Lymph nodes, bones, lung, liver, and peritoneum are the most common sites of metastasis from transitional cell bladder carcinoma. Cutaneous metastases from primary genitourinary malignancies are rare and very few cases of skin metastasis from urothelial carcinoma have been reported in the past.
The authors present the case of an 82 year old man with history of stage IV urothelial carcinoma (lung metastasis) diagnosed three years prior, undergoing second-line chemotherapy, observed in the emergency room due to a right retroauricular nodular mass. Fine needle aspiration cytology was performed, confirming the diagnosis of a cutaneous metastasis. The patient died four months after the diagnosis was made.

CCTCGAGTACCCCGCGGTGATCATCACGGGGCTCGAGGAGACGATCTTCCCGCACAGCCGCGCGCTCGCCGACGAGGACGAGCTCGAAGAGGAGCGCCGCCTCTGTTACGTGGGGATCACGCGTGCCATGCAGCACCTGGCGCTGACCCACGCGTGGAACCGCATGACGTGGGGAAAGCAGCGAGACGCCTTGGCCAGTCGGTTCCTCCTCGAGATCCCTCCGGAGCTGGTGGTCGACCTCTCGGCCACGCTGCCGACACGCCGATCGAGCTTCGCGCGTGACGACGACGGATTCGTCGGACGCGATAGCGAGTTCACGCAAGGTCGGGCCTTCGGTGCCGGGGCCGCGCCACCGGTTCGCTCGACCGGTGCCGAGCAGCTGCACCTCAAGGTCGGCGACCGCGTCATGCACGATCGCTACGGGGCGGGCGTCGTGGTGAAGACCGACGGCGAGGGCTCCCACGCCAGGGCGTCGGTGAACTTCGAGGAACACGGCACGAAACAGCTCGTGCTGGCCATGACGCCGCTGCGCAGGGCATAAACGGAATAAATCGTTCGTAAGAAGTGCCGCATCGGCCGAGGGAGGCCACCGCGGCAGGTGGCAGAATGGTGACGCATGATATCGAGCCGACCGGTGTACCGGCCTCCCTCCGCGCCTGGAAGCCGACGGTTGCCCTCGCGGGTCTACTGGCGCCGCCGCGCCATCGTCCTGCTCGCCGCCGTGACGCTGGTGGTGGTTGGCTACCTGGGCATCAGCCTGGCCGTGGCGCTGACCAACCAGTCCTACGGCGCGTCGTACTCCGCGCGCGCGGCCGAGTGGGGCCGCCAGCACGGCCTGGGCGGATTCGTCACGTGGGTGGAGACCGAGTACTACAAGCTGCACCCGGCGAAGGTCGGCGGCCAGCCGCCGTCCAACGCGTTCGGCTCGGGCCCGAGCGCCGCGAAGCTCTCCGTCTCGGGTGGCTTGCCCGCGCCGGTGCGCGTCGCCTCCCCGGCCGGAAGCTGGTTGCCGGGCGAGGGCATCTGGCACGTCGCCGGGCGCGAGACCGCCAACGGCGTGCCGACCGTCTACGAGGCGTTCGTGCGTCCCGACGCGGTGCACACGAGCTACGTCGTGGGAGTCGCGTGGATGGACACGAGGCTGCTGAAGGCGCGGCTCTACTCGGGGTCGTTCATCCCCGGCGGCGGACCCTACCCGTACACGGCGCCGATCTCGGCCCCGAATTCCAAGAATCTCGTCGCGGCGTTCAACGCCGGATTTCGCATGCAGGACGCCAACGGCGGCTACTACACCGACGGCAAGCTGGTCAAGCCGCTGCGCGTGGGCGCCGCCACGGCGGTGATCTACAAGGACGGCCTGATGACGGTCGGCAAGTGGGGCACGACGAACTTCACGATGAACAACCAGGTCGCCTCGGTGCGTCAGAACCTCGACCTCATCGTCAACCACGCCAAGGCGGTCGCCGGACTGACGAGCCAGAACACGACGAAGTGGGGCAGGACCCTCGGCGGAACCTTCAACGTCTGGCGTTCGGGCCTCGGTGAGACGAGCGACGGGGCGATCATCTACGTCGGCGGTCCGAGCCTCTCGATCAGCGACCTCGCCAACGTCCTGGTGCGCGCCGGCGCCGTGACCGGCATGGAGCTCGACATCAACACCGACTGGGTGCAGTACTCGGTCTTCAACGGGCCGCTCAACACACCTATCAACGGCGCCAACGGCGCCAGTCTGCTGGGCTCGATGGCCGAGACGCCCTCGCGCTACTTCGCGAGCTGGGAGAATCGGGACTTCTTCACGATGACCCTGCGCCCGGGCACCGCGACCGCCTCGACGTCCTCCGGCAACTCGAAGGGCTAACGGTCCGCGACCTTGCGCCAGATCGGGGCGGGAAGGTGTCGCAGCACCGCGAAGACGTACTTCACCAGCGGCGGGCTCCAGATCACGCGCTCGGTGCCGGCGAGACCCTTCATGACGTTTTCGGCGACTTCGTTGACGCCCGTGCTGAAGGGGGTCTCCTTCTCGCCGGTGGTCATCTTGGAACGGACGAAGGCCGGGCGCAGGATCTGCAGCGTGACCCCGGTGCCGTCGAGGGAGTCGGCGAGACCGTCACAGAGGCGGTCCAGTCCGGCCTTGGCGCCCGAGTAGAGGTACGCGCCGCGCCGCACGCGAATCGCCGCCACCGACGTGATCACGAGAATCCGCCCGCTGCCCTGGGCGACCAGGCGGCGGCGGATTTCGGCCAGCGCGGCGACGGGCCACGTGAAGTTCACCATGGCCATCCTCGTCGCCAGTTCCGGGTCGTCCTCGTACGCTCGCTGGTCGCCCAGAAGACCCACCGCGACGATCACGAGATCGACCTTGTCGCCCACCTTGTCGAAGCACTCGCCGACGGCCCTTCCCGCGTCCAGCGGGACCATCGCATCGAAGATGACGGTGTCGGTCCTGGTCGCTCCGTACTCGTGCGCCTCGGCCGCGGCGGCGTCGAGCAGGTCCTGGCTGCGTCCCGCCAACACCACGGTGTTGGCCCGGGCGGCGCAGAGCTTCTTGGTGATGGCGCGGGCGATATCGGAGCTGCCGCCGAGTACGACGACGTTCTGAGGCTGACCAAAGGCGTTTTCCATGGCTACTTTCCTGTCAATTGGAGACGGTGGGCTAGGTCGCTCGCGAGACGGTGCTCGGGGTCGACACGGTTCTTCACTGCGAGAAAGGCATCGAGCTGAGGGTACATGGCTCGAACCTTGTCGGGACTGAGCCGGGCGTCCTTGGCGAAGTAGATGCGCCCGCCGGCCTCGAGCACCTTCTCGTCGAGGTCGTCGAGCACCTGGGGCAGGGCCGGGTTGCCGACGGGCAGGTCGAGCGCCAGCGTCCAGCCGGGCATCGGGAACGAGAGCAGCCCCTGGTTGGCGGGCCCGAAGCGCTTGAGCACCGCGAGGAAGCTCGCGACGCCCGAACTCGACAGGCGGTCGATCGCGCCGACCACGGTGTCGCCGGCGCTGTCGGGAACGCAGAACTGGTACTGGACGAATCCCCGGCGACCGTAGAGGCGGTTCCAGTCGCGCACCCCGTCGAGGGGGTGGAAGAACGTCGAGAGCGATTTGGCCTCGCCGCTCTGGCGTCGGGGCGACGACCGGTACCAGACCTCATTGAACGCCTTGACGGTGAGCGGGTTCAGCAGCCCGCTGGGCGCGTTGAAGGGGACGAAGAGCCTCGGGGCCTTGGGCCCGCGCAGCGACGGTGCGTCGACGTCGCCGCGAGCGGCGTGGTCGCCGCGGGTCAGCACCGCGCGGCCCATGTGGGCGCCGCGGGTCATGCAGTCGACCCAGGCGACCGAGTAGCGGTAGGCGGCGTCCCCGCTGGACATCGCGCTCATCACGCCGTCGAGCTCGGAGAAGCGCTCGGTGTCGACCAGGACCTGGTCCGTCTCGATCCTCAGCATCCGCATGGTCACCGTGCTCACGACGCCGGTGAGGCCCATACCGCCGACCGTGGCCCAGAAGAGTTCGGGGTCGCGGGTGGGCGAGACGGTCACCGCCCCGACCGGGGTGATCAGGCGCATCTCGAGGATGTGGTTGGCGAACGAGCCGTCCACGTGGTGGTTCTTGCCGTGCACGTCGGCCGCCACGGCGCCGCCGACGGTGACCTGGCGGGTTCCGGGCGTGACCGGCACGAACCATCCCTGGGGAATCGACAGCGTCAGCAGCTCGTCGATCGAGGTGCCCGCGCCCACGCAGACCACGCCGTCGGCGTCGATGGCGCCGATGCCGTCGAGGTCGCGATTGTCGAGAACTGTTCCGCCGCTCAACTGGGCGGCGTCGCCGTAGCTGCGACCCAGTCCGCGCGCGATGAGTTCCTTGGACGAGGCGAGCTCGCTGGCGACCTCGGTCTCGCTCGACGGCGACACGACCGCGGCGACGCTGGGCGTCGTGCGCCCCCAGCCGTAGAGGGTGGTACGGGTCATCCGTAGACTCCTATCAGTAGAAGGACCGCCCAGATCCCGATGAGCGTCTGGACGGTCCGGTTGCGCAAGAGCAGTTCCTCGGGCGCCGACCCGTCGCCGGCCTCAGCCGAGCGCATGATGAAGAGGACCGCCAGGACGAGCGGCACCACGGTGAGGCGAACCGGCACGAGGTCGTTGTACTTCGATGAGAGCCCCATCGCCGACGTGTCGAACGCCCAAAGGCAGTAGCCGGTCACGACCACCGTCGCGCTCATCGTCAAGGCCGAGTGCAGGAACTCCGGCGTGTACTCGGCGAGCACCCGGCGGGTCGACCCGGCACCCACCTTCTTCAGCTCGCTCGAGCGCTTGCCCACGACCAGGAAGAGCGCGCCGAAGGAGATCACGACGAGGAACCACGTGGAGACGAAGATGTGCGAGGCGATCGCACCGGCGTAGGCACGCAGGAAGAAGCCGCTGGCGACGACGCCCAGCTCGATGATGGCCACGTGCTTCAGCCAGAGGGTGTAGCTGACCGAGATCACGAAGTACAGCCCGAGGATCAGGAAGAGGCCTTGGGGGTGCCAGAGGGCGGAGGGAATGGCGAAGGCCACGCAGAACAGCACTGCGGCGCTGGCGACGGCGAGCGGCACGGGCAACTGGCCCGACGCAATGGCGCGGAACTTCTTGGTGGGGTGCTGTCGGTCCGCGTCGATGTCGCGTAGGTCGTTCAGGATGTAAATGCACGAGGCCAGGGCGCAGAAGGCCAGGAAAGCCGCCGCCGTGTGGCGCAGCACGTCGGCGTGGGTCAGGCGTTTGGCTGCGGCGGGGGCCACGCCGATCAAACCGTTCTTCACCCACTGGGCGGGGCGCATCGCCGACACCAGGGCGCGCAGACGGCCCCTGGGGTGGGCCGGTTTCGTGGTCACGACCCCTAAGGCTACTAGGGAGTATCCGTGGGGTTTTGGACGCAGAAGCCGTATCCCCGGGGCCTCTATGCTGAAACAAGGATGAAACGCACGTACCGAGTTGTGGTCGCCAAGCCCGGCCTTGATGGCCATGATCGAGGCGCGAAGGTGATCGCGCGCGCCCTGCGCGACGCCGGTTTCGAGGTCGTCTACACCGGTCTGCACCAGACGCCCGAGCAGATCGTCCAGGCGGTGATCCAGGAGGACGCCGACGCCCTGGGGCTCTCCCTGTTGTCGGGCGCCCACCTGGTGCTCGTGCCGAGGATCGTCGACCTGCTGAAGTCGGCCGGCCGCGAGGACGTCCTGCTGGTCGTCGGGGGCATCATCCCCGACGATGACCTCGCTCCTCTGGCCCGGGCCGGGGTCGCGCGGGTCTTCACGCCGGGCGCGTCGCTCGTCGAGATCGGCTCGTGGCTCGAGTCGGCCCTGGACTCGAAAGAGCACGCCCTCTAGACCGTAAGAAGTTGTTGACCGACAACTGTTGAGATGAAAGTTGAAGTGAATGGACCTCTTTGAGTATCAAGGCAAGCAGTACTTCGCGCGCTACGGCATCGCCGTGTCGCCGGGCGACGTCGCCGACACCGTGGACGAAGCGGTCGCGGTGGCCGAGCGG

Although cutaneous metastases of transitional cell bladder carcinoma are extremely infrequent, they should always be considered when observing a skin nodule in a patient with a history of this type of carcinoma, tending to have an aggressive course and very poor prognosis.
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